of

1 Dissert, in Epp. ad Cor. Note 202.

particular christians, the administration of part or of all the concerns of the community (Tit. 1:5), as circumstances might dictate. Hence, in countries where church and state are united, they have a right to commit this trust into the hands of a christian government, which is already bound as a civil body to watch lest the ordinances of the church should prove prejudicial to the state, or abridge the civil liberties of its subjects. 1 Pet. 2:12—17. 4:15. Rom. 13:1–10. (In the Dissert. de sensu vocis tingmua $ xIII. it is proved that the latter passage refers to the duties of a citizen toward his government, as well as toward his fellow citizens.)

II. It is the sacred duty of the church, to watch over the orthodoxy of her ministers.--By virtue of this obligation, it is the duty of the church, to adopt all necessary measures, so that, as far as the number of the applicants for the sacred office, and the imperfect state of the churches will possibly admit, such teachers be selected, as not only themselves adhere to the doctrines of Christ, but also are able to teach and defend them. The apostle Paul expressly says to Titus, ch. 1: 9, 4EL ETLOXOπον (πρεσβυτερον ν. 5) ειναι––αντεχομενον του κατα την διδαχην πιστου λογου, ένα δυνατος η και παρακαλειν εν τη διδασκαλια τη υγιαινουση, και τους αντιλεγοντας ελεγχειν a bishop (i. e. elder) ought to hold fast the faithful word (doctrine), as he has been taught, that he may be able (to confirm his hearers in the sound doctrine) by sound doctrine both to exhort and to convince the gainsayers. Of Timothy he requires that a bishop should be didaxtıxov, apt to teach. 2 Tim. 2: 24, 2, and in Tit. 2: 8 he tells Titus to be παρεχομενος λογον υγιη ακαταγνωστον "to teach unadulterated and true doctrines in an unobjectionable manner (with dignity)."-2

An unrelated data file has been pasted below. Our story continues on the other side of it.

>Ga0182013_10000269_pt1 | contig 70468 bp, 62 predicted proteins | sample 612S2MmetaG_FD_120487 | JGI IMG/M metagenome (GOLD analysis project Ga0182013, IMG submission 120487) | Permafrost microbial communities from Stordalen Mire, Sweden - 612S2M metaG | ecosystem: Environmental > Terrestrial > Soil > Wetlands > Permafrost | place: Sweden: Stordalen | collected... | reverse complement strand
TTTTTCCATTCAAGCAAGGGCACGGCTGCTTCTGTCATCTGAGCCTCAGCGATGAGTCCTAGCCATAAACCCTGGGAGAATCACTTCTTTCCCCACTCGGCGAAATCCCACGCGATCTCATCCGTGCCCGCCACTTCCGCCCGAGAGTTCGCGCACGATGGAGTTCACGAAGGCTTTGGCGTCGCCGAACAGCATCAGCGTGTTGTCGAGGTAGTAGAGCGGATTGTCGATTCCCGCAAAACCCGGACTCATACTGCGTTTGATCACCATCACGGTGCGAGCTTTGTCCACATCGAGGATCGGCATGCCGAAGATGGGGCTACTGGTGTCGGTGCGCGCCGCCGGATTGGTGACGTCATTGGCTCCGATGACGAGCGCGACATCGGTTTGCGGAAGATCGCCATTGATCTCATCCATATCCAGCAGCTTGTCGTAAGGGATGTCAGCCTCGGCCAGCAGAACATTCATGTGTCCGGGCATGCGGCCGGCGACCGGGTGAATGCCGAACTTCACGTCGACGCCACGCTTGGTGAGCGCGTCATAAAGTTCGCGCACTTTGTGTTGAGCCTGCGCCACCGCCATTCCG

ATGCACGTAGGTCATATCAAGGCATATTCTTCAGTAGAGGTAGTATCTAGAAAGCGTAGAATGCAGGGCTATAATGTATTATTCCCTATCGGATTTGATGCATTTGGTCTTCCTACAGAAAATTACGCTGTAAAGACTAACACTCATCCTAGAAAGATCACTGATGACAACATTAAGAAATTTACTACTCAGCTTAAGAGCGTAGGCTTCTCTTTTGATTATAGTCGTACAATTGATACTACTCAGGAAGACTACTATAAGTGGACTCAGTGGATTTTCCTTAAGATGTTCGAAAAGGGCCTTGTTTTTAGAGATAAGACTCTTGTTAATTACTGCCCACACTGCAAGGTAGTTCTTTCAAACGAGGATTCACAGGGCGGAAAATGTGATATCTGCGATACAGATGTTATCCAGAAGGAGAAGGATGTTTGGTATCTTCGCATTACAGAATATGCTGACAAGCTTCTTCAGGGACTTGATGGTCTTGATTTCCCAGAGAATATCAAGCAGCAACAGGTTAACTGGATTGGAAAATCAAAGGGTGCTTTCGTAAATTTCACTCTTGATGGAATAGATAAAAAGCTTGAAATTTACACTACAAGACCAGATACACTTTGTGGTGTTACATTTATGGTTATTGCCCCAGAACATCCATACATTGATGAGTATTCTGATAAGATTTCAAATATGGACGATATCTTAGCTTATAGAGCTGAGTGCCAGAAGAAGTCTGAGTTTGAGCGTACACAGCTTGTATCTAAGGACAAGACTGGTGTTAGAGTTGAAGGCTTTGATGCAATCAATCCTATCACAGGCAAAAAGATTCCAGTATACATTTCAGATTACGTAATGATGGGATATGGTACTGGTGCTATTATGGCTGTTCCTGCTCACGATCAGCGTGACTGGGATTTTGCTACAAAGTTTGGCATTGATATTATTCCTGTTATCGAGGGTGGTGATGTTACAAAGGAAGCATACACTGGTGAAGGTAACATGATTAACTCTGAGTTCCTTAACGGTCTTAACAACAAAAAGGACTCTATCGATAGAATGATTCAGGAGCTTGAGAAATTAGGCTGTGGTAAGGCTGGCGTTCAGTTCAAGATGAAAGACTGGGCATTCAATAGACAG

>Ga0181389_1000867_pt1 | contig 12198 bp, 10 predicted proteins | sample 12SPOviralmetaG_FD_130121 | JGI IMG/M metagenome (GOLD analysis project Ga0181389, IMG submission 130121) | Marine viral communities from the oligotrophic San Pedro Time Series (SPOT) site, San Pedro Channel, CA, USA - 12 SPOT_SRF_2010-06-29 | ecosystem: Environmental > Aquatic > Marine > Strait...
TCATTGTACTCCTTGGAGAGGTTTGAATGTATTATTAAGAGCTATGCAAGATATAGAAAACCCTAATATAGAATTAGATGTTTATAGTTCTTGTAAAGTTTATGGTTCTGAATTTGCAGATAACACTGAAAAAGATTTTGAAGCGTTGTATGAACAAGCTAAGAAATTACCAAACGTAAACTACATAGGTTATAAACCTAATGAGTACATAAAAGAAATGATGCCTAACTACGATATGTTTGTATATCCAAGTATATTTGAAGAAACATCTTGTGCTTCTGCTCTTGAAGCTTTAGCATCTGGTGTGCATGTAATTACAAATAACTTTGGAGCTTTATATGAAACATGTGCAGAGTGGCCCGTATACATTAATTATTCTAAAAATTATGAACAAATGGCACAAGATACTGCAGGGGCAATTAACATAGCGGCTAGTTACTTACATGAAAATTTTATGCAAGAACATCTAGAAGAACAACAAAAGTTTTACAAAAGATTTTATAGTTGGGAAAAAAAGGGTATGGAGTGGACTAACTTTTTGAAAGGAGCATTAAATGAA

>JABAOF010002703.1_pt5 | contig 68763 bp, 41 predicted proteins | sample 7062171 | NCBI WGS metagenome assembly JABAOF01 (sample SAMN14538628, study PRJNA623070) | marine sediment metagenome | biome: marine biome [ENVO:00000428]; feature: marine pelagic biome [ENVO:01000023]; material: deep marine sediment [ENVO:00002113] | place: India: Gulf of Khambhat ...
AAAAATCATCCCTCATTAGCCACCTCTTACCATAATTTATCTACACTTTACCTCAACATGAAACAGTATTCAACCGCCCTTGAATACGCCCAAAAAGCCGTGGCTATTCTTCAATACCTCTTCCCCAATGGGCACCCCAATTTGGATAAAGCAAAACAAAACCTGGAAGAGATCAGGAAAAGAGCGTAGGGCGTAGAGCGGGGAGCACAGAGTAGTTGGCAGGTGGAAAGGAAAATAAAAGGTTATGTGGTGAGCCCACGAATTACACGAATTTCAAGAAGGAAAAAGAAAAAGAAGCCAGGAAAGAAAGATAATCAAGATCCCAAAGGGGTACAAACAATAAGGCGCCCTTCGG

i Vide Sartorii Compend. 8 617. 2 Vide Dissert. in Epist. Pauli minores, p. 53 &c.